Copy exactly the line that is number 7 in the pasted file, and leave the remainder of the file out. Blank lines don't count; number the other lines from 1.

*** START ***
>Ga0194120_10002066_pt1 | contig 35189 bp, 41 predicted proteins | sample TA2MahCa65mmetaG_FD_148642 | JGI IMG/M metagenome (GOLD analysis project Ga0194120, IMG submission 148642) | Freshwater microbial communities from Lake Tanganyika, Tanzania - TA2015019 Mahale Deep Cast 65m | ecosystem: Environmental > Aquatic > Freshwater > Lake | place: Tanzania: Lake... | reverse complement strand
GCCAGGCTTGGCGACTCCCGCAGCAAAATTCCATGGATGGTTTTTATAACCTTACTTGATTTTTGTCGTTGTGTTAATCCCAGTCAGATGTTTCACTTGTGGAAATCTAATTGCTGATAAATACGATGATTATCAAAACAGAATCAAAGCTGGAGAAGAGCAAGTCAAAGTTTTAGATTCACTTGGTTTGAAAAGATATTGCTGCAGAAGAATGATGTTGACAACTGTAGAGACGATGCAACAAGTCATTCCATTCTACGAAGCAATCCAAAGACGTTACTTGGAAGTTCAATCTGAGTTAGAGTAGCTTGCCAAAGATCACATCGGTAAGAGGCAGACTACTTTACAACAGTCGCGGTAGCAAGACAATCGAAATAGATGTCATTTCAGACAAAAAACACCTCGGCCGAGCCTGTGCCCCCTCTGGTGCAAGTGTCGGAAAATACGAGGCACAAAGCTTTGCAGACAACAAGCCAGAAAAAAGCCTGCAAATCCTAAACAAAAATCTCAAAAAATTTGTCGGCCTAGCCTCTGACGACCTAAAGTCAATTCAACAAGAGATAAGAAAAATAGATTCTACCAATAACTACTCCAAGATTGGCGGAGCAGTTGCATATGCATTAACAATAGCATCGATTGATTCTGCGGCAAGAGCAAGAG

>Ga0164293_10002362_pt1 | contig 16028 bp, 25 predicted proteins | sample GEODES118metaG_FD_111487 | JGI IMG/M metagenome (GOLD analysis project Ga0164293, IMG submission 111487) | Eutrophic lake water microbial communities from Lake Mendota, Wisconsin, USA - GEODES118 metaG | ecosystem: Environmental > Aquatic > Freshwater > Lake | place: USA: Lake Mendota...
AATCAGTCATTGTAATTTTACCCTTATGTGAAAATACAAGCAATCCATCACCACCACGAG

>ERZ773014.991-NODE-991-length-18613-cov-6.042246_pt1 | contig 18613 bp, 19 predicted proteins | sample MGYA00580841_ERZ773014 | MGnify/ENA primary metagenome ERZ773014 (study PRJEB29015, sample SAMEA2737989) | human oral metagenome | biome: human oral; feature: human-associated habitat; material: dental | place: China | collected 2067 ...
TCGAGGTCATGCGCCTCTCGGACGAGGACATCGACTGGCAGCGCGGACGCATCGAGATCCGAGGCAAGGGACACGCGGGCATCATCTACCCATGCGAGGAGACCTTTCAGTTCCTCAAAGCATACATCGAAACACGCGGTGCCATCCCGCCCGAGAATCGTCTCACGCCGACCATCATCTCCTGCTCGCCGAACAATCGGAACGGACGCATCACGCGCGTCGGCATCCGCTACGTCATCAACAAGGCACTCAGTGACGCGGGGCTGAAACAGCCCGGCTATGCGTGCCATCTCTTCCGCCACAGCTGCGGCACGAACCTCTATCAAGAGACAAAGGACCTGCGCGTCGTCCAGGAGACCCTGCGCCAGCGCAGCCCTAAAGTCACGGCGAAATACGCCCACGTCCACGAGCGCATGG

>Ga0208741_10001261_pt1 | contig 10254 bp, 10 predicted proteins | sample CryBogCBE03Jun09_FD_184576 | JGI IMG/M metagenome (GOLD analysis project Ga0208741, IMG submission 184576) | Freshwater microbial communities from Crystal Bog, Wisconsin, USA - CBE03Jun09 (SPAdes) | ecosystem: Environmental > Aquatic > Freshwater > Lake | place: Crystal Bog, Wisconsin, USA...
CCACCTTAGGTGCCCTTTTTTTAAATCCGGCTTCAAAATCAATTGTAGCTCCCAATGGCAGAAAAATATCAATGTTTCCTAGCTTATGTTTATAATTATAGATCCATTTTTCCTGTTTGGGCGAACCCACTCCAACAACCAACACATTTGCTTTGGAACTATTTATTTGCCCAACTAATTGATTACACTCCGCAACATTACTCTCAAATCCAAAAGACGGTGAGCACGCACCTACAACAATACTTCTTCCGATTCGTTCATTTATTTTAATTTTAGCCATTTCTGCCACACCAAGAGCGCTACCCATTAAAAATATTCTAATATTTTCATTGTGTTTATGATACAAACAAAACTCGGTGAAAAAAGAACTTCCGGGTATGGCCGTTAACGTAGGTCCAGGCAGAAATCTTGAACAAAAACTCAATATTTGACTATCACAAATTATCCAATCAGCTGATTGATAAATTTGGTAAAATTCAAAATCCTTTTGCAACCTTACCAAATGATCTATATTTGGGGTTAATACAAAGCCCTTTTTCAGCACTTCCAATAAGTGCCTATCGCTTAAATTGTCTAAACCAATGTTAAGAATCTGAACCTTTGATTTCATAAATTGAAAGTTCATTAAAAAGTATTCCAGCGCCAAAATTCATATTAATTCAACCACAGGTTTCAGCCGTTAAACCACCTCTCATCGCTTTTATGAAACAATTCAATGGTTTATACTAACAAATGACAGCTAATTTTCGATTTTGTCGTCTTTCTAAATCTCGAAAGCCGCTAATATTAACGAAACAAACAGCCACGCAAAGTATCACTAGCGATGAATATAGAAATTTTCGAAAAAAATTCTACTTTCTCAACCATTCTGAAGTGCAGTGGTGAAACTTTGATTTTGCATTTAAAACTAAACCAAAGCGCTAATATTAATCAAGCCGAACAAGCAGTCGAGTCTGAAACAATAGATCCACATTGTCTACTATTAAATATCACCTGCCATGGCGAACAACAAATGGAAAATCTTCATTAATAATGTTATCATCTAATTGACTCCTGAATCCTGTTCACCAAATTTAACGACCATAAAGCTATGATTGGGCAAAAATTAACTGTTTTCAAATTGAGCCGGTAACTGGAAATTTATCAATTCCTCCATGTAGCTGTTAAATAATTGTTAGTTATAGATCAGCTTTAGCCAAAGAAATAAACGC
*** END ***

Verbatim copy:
>Ga0208741_10001261_pt1 | contig 10254 bp, 10 predicted proteins | sample CryBogCBE03Jun09_FD_184576 | JGI IMG/M metagenome (GOLD analysis project Ga0208741, IMG submission 184576) | Freshwater microbial communities from Crystal Bog, Wisconsin, USA - CBE03Jun09 (SPAdes) | ecosystem: Environmental > Aquatic > Freshwater > Lake | place: Crystal Bog, Wisconsin, USA...